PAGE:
Are You On The Invite-Only Social Platform Clubhouse Yet?
Maurice “Moetown” Lee is an entertainment consultant living in Atlanta. He’s also the co-producer of ONE Musicfest, and a longtime music industry manager who has represented clients like Eightball & MJG among others.
Earlier this week, Moetown joined Clubhouse, the new voice-based social app that’s still in private beta. It didn’t take him long to see the value of the platform.
During Moetown’s “welcome party” — sort of an onboarding chat where people are greeted, connected to new/existing friends, and given tips on how it all works — some very influential people stopped in to say hi, including Epic Records CEO Sylvia Rhone.
There was even a moment when someone basically was offered a marketing gig with a popular plant-based Atlanta restaurant chain. It’s made Moetown want to use the platform to promote artists he works with, and to provide mentorship to listeners trying to get started in business.
“It’s crazy,” Moetown said in a phone interview with The Churn. The possibilities of it… sheesh.”
Right now, a lot of people are figuring out what’s so special about Clubhouse, and realizing its vast potential. But because the exclusive, invite-only platform is just now starting to bring on influential people in Atlanta, a cultural sea change may be happening.
Today, the number of Clubhouse users is estimated to be around 15,000. But some people, like Isaac Hayes III, an Atlanta native, tech founder and CEO of Isaac Hayes Enterprises, got on a little earlier, and got to see how things have evolved since more Black people are entering the rooms.
“I immediately got it,” Hayes says about joining Clubhouse in mid-August, “Here goes another app that I knew Black culture was gonna come and change.”
Hayes says when he arrived, there was not a great deal of diversity on Clubhouse. He says that he could tell early on that some of what he said on the app was rubbing a lot of Black people the wrong way.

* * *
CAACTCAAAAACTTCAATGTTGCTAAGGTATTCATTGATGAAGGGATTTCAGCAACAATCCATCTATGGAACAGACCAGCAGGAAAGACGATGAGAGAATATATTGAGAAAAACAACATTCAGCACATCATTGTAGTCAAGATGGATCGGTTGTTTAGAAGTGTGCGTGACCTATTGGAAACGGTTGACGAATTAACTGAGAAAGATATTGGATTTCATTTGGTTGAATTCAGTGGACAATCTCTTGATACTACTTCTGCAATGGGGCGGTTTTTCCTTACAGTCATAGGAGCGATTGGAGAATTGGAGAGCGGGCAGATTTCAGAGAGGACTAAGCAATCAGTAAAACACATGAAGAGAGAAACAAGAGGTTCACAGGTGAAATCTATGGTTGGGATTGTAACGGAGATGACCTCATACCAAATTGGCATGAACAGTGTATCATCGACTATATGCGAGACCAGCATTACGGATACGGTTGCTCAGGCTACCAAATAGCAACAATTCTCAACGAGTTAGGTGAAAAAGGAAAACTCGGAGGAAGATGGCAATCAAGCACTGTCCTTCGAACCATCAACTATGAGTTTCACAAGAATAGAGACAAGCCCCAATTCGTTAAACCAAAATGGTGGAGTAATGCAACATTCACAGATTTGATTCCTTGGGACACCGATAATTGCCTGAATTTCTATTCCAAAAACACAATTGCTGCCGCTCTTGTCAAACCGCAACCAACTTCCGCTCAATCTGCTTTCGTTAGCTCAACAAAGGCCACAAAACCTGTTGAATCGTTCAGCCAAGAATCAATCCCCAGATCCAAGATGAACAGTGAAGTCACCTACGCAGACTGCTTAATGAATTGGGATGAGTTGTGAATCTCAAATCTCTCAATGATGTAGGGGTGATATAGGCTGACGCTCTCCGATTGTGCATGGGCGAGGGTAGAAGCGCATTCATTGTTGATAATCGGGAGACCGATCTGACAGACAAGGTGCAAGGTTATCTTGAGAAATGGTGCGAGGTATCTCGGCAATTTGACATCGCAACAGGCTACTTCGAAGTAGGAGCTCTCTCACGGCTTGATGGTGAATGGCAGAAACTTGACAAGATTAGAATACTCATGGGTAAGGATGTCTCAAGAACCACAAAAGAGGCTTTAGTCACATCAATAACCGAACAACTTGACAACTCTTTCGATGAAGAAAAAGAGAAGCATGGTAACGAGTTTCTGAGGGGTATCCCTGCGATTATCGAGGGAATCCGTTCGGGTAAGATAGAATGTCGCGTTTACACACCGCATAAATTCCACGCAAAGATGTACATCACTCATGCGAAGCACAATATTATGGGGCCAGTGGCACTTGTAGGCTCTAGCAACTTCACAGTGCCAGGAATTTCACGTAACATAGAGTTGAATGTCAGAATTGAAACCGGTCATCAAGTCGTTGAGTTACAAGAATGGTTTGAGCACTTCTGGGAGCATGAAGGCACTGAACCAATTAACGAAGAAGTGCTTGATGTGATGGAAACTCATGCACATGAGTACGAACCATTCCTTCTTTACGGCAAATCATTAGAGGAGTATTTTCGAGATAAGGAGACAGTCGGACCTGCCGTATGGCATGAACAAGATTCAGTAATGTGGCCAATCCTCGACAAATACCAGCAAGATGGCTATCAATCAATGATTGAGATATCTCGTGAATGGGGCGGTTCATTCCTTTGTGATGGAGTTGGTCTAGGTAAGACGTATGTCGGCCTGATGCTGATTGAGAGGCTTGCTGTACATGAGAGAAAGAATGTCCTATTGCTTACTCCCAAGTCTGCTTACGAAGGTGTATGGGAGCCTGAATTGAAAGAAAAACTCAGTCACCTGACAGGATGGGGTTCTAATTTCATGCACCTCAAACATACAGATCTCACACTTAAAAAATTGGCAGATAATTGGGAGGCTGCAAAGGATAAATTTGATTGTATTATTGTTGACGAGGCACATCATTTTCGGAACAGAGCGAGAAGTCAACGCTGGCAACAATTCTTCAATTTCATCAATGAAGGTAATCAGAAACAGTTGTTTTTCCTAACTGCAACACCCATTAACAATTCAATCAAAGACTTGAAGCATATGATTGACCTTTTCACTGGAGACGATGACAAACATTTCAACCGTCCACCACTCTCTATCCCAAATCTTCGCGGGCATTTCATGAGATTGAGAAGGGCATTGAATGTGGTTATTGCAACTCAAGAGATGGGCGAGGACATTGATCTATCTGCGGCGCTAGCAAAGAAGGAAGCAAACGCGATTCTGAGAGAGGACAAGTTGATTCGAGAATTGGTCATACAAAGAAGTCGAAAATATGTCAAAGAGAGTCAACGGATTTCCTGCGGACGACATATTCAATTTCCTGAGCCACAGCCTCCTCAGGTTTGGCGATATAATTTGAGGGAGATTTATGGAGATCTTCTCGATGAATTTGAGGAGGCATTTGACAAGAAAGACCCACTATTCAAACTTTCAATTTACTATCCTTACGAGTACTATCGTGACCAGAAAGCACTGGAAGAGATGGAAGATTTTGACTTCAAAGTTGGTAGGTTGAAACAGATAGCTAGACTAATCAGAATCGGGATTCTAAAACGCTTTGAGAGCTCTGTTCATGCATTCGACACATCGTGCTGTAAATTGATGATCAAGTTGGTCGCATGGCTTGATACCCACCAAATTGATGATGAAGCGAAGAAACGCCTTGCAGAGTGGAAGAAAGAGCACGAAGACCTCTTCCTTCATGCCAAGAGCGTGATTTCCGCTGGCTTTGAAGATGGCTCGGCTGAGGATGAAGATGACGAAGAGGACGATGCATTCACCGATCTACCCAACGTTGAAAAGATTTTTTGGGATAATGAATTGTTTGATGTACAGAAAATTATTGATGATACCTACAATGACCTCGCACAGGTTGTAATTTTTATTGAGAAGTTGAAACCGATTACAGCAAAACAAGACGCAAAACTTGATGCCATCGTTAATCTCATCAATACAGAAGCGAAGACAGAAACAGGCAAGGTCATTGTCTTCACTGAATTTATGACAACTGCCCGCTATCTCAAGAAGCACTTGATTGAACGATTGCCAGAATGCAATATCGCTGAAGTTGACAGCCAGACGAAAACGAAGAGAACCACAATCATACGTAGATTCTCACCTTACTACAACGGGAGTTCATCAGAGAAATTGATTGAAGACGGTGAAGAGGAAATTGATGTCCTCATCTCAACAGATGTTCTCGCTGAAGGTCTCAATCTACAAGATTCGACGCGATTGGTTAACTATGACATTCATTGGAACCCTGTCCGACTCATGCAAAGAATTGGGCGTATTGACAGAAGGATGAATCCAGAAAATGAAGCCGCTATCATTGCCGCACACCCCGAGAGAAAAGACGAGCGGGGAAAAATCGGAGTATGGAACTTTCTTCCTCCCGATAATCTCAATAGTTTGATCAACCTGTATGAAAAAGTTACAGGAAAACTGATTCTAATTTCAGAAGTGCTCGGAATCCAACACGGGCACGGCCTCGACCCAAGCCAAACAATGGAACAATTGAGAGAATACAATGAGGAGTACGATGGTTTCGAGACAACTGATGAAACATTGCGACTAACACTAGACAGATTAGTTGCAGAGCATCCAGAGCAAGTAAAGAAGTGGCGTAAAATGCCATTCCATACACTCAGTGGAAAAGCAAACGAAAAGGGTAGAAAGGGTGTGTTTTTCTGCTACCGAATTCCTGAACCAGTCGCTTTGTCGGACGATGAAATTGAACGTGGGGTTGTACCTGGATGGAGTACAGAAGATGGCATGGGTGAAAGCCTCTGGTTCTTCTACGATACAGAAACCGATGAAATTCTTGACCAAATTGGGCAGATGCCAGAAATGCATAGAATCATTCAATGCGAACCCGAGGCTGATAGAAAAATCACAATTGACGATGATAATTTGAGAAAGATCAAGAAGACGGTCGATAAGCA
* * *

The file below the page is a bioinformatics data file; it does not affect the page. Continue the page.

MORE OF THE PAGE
“A lot of clashes I had were people being like ‘What’s he talking about?’ I kind of recognized that was going to be an issue but we just have to work it out.”
There’s also the inherent nature of what it means to be invite-only. The conversations have a way of feeling private, and there seems to be a polite understanding that these chats are sort of off-the-record, yet it’s hard to resist the temptation of wanting to share what’s said with people who haven’t been let into the rooms.
So can Clubhouse continue to be somewhat cliquish and experience the kind of growth it likely wants to have? Is there more appeal in it being a place for special people to hide from the Instagrams, Twitters and Facebooks of the world, or will an air of elitism keep it from being as inclusive as Black Atlanta seems to be pushing it into becoming?
Hayes says his motivation for being on Clubhouse is to make sure his tech companies are in the conversation. You’ll probably see him in your welcome party; Hayes and a few other people (Dr. Roshawnna Novellus of EnrichHER, and Fadia Kader of Instagram) have been responsible for onboarding a great deal of Atlanta folks.
“Ike is definitely the ambassador of that shit,” Moetown says. “He’s in everybody’s welcome room!”
Hayes says he’s also bullish on Clubhouse because social media has created a passive-aggressive existence that drives people to text and DM each other, but not actually talk to each other. And there’s value, Hayes insists, in what Atlanta can do when it comes to bringing in diverse Black voices.
“Being a Black person from Atlanta and who has lived here my whole life, we take shit for granted,” Hayes says.
“When I see through the lens of other Black people’s existence in this country, their lives are funneled through whatever opportunity or permission they get from White people in their workplace: promotions, new job opportunities, their voices being heard.”
It’s the power of Black Atlanta, and what that power can do to move culture in greater ways, Hayes believes, that makes using Clubhouse as a platform such a big opportunity.
“I think about everything in terms of population and politics. The success rate around your success is based on your demographic majority and your political power.
“I didn’t see a lot of people having that perspective, so I said ‘We’ve gotta do something.’ So I’m going to invite people who are from Atlanta, or who understand what Atlanta means. If it’s such a problem, then you guys need to really consider moving.”
But Clubhouse isn’t just about Black people, Hayes insists. “What I’m realizing, there’s a lot that Black people and White people have been wanting to say to each other.”
Clubhouse is that environment, he believes. He hopes this is the beginning of people coming together in ways that feel real.
“It forces you to be you, and stand in your truth,” he says. “You’ve gotta be your authentic self.”